Biden’s American Rescue Plan is a start, but more public investment is needed to address racial inequality in the labor market.
After more than a year in office—and despite pushback—the San Francisco DA’s policies have kept people out of jails and prisons.
Ensuring renters have representation in housing court would help close a “justice gap” and be a life-saving intervention for those at risk of losing their homes.
In many of America’s major cities, the early efforts to reduce incarceration during the pandemic have been reversed.
Policies that helped keep people in their homes—and keep the utilities on—reduced COVID-19 deaths and infections.
The attorney general could pick a new head of the Federal Bureau of Prisons. That person should have public health experience, formerly incarcerated activists say.
On Tuesday, Harris County Commissioners will decide if the D.A. and Sheriff will get more money to continue their neglect in the face of a public-health crisis.
The percentage of people held pretrial for six months or longer is up six percent from January of last year, according to a UCLA School of Law report.
The move is part of a broader criminal justice reform bill that also ends prison gerrymandering, and mandates body cameras for all police departments.
In Granite City, Illinois, landlords have been penalized for refusing to evict tenants who have criminal records or are simply living with someone who does.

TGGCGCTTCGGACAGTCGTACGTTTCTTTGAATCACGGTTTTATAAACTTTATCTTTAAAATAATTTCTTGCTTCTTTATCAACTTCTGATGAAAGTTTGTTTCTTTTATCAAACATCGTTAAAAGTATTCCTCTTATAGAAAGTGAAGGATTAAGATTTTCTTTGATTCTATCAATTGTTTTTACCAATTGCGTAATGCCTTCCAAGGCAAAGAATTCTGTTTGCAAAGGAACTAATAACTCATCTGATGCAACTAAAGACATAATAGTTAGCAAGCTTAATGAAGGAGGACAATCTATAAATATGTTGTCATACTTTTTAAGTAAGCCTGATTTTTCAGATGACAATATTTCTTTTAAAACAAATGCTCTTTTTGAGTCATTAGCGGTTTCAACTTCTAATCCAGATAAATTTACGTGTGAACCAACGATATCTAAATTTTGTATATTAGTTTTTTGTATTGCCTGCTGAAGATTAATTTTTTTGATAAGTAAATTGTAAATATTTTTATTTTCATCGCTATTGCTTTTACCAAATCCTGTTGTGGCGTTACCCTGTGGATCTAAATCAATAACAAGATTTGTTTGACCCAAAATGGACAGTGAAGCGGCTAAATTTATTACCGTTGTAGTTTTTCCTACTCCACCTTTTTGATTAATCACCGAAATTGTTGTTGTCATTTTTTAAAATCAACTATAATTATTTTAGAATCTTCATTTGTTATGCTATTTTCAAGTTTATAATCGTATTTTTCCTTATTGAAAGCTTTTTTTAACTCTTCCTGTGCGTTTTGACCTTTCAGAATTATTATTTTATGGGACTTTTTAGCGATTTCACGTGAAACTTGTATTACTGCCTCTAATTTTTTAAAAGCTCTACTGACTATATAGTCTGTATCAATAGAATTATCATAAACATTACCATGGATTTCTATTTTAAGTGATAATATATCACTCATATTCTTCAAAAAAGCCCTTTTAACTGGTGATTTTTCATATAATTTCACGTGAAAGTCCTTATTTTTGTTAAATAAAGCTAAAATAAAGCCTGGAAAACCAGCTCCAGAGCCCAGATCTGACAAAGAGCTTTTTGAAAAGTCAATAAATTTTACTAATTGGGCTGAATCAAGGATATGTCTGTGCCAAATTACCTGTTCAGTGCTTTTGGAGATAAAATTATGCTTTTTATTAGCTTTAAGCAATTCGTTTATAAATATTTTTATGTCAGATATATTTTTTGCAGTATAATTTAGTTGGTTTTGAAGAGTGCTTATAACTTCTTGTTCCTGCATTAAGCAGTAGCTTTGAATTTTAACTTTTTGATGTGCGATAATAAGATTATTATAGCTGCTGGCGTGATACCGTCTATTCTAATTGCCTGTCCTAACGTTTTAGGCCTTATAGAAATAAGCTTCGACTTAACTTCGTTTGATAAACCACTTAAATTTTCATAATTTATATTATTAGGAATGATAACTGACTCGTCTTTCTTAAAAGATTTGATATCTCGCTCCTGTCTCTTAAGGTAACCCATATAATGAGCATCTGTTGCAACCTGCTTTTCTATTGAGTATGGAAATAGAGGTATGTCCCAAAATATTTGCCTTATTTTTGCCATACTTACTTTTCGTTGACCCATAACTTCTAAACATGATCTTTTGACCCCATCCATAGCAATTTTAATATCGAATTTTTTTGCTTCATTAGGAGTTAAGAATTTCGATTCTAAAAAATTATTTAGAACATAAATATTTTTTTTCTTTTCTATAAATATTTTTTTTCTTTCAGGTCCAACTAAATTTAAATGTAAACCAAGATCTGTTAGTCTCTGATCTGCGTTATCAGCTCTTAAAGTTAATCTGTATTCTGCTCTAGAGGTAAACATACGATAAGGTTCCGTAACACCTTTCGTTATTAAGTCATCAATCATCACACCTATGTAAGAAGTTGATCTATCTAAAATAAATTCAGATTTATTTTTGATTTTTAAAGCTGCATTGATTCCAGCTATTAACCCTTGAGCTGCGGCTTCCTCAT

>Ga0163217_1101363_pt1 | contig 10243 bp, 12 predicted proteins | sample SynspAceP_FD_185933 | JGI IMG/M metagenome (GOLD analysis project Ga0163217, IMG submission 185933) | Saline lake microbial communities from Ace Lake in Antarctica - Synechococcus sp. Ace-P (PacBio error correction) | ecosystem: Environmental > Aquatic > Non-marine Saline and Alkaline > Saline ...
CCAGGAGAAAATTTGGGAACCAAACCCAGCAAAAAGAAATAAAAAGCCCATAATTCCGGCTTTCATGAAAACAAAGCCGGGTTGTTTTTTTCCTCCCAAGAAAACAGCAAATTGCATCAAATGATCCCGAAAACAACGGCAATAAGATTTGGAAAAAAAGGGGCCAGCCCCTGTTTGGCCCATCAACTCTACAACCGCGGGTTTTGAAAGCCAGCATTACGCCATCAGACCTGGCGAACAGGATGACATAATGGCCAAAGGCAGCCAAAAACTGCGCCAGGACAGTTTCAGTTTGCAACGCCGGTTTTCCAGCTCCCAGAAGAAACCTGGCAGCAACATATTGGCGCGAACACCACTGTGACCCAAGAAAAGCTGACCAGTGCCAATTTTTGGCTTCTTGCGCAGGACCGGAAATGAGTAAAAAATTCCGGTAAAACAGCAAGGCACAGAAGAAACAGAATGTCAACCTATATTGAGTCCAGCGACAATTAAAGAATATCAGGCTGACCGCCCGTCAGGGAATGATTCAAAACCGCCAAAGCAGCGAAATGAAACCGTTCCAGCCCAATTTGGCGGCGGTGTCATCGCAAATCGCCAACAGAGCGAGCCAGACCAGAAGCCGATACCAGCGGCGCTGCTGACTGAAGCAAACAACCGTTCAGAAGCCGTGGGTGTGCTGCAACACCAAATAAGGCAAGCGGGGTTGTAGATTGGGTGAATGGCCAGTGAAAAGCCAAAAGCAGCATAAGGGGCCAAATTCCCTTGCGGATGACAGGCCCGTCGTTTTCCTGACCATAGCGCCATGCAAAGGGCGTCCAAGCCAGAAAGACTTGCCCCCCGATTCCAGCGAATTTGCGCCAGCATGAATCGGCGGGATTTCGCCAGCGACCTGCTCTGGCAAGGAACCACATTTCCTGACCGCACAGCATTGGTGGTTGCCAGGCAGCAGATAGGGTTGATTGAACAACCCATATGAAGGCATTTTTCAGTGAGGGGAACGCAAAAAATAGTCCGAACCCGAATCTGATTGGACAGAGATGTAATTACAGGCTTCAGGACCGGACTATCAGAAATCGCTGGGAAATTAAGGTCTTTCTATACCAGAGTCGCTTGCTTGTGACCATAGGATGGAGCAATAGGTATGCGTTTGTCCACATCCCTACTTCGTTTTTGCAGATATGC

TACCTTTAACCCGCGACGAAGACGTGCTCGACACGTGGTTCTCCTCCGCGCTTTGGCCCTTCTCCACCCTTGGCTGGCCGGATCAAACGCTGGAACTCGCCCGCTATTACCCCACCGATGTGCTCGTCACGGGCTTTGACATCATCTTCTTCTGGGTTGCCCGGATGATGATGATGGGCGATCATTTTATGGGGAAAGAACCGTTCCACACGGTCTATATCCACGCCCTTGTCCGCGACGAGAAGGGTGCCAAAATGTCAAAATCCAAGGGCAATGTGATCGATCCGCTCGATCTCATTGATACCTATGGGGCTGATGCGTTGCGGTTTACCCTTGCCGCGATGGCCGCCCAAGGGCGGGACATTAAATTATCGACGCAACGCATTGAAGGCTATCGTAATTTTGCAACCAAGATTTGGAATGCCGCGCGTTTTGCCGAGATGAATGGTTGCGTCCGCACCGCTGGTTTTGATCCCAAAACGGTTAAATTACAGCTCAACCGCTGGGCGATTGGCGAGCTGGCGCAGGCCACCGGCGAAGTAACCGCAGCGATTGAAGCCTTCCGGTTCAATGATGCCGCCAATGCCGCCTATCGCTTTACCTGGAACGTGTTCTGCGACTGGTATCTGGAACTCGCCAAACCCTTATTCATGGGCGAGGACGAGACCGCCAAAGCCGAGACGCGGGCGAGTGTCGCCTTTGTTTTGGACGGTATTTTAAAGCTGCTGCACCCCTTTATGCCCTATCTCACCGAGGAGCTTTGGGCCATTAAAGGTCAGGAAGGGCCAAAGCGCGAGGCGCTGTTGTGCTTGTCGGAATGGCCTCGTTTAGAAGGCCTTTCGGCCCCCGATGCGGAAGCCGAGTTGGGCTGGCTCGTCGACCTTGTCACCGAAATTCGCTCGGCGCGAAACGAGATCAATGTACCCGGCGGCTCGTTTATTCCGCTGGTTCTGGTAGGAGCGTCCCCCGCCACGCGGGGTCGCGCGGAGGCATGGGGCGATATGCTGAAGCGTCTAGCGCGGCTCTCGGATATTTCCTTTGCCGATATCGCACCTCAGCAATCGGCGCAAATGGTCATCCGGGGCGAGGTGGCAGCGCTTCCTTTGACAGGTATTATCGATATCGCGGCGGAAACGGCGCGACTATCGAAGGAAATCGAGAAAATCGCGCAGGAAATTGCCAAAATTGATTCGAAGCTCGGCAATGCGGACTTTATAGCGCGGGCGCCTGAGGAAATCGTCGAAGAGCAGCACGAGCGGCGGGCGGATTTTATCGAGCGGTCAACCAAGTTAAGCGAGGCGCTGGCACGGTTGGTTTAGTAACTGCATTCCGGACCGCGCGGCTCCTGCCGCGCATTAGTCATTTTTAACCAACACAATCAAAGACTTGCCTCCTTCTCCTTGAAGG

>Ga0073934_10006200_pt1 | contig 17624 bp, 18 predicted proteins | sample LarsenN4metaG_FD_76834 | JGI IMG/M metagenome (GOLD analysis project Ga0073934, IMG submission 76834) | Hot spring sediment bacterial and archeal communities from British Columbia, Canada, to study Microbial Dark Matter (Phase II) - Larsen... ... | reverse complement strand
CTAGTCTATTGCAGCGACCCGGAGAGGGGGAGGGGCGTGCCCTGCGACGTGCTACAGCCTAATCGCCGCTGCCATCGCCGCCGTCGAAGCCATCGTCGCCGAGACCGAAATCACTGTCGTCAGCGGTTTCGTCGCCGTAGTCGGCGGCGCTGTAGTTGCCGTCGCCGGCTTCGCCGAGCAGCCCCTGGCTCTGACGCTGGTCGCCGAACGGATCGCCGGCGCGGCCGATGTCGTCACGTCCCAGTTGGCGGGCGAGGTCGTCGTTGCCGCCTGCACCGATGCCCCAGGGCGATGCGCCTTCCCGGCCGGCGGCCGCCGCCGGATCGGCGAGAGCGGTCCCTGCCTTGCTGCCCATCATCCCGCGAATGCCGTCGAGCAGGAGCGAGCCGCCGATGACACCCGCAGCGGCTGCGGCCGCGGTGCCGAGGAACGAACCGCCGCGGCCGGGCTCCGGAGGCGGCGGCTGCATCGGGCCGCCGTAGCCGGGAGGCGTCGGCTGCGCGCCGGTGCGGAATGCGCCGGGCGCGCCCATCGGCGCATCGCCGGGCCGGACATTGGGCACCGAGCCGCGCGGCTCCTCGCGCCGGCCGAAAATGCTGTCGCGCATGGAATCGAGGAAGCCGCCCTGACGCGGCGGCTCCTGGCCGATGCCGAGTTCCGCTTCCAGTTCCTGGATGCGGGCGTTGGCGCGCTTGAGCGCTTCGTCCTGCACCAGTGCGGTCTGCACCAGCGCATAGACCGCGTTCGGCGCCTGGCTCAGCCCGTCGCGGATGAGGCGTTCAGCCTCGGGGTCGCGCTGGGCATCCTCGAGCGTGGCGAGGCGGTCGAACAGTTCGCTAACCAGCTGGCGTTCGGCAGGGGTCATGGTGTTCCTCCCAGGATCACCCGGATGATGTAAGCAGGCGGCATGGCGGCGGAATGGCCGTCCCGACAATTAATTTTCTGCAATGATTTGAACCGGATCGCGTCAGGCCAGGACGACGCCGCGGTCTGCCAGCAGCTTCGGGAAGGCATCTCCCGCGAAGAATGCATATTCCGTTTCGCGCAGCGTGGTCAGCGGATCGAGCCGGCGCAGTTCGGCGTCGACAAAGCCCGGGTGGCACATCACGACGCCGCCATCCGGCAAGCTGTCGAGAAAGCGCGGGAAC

Decades of exploitation, abuse, and racism in medicine have cost many Black Americans their lives during the pandemic. Now the government can act to prevent further harm.
In the new year, every prosecutor’s office should commit to protecting victims and workers, holding police accountable, and keeping families together.
The Philadelphia Community Bail Fund, which recorded and published the complaints, paid for the release of some incarcerated women on Saturday.
The report found that spread inside correctional facilities contributed to community spread, particularly in California, Florida and Texas.
The Court’s willingness to infer discrimination against Judeo-Christian religions from poorly articulated remarks that accompanied a public health response to COVID-19 may make other laws and policies vulnerable to claims of religious discrimination as well.
The coronavirus has ripped through our prison and jail populations, infecting and killing hundreds of thousands of people most vulnerable to COVID-19.
New York City’s jail population is close to reaching pre-pandemic levels. Advocates say dishonest fearmongering about bail reform—and the politicians who capitulated to it—have created a very real safety crisis.
In addition to the releases he has already ordered, the New York governor can grant commutations to free more incarcerated people to protect them from the disease. He has issued only three since the pandemic began.
The governor has rolled back bail reform, not released enough prisoners during the pandemic, and failed to rein in police abuses, advocates and prisoners say.
The Rittenhouse case raises particularly pointed questions about what we are really talking about when we talk about bail.